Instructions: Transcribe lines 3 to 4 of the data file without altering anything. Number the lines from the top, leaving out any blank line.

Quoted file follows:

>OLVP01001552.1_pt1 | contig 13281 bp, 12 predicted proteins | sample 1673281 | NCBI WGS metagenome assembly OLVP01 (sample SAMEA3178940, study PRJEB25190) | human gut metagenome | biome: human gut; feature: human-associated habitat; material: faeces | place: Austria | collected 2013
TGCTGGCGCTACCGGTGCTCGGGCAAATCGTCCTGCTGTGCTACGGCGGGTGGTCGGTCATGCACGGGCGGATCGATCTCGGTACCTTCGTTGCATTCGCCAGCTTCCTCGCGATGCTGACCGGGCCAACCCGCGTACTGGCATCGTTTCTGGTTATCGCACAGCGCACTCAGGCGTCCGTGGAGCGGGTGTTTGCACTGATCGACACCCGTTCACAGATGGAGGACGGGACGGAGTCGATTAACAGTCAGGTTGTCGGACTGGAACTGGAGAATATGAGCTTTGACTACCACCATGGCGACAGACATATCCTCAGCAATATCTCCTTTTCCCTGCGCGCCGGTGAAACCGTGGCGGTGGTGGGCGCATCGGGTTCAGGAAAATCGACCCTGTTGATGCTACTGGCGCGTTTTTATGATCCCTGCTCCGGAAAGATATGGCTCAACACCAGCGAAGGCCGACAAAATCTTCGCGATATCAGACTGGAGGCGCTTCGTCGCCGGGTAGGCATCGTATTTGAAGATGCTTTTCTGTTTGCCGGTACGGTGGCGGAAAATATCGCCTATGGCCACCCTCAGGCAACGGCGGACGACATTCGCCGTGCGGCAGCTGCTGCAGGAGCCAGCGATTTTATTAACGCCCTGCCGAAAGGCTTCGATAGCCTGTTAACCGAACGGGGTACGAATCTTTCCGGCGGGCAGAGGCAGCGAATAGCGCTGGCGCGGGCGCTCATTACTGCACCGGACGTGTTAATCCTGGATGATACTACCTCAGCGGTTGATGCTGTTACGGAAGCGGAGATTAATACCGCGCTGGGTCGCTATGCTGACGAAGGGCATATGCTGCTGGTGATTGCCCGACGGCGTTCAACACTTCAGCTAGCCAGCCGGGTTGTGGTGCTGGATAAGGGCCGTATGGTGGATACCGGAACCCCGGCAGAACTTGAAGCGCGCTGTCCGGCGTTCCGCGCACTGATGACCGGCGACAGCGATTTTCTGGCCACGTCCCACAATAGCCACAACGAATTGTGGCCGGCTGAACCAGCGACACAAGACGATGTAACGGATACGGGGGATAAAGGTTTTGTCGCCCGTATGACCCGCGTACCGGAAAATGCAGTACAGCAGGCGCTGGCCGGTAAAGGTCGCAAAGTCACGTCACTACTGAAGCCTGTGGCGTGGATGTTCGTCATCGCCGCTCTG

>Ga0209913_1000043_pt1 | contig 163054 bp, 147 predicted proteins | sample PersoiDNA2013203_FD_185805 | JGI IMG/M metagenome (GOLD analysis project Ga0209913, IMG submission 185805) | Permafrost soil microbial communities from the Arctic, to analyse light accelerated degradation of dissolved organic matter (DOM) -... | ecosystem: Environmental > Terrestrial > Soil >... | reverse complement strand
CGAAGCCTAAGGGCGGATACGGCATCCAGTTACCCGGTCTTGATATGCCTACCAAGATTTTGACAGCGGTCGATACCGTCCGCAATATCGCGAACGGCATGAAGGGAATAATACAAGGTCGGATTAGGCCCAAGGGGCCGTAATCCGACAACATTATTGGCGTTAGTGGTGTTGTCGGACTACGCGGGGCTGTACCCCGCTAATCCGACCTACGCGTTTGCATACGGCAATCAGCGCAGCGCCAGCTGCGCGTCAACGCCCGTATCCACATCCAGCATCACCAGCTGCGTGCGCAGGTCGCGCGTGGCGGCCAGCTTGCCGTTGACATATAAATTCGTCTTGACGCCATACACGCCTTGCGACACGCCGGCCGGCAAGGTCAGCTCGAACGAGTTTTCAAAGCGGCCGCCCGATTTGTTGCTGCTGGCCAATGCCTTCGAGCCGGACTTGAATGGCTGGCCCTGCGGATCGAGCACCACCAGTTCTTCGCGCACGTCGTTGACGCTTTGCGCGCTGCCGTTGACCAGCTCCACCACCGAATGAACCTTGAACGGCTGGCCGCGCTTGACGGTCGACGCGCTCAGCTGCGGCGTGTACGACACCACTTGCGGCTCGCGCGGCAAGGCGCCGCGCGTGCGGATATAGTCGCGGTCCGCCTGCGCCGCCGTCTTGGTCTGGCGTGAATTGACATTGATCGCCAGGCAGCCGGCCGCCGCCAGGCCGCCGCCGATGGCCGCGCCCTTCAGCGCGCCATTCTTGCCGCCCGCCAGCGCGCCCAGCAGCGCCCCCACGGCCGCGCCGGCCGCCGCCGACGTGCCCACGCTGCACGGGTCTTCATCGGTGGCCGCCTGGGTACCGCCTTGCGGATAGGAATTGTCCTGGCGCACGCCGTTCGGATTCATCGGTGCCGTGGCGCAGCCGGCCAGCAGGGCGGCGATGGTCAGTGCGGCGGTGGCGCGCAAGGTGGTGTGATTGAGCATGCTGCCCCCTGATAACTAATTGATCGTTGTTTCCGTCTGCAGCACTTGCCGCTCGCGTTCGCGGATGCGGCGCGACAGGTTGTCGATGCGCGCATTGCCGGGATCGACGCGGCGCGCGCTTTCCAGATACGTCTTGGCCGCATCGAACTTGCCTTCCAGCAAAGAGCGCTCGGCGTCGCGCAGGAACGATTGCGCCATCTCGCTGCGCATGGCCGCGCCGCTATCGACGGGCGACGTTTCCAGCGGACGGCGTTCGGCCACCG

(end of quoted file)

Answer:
>Ga0209913_1000043_pt1 | contig 163054 bp, 147 predicted proteins | sample PersoiDNA2013203_FD_185805 | JGI IMG/M metagenome (GOLD analysis project Ga0209913, IMG submission 185805) | Permafrost soil microbial communities from the Arctic, to analyse light accelerated degradation of dissolved organic matter (DOM) -... | ecosystem: Environmental > Terrestrial > Soil >... | reverse complement strand
CGAAGCCTAAGGGCGGATACGGCATCCAGTTACCCGGTCTTGATATGCCTACCAAGATTTTGACAGCGGTCGATACCGTCCGCAATATCGCGAACGGCATGAAGGGAATAATACAAGGTCGGATTAGGCCCAAGGGGCCGTAATCCGACAACATTATTGGCGTTAGTGGTGTTGTCGGACTACGCGGGGCTGTACCCCGCTAATCCGACCTACGCGTTTGCATACGGCAATCAGCGCAGCGCCAGCTGCGCGTCAACGCCCGTATCCACATCCAGCATCACCAGCTGCGTGCGCAGGTCGCGCGTGGCGGCCAGCTTGCCGTTGACATATAAATTCGTCTTGACGCCATACACGCCTTGCGACACGCCGGCCGGCAAGGTCAGCTCGAACGAGTTTTCAAAGCGGCCGCCCGATTTGTTGCTGCTGGCCAATGCCTTCGAGCCGGACTTGAATGGCTGGCCCTGCGGATCGAGCACCACCAGTTCTTCGCGCACGTCGTTGACGCTTTGCGCGCTGCCGTTGACCAGCTCCACCACCGAATGAACCTTGAACGGCTGGCCGCGCTTGACGGTCGACGCGCTCAGCTGCGGCGTGTACGACACCACTTGCGGCTCGCGCGGCAAGGCGCCGCGCGTGCGGATATAGTCGCGGTCCGCCTGCGCCGCCGTCTTGGTCTGGCGTGAATTGACATTGATCGCCAGGCAGCCGGCCGCCGCCAGGCCGCCGCCGATGGCCGCGCCCTTCAGCGCGCCATTCTTGCCGCCCGCCAGCGCGCCCAGCAGCGCCCCCACGGCCGCGCCGGCCGCCGCCGACGTGCCCACGCTGCACGGGTCTTCATCGGTGGCCGCCTGGGTACCGCCTTGCGGATAGGAATTGTCCTGGCGCACGCCGTTCGGATTCATCGGTGCCGTGGCGCAGCCGGCCAGCAGGGCGGCGATGGTCAGTGCGGCGGTGGCGCGCAAGGTGGTGTGATTGAGCATGCTGCCCCCTGATAACTAATTGATCGTTGTTTCCGTCTGCAGCACTTGCCGCTCGCGTTCGCGGATGCGGCGCGACAGGTTGTCGATGCGCGCATTGCCGGGATCGACGCGGCGCGCGCTTTCCAGATACGTCTTGGCCGCATCGAACTTGCCTTCCAGCAAAGAGCGCTCGGCGTCGCGCAGGAACGATTGCGCCATCTCGCTGCGCATGGCCGCGCCGCTATCGACGGGCGACGTTTCCAGCGGACGGCGTTCGGCCACCG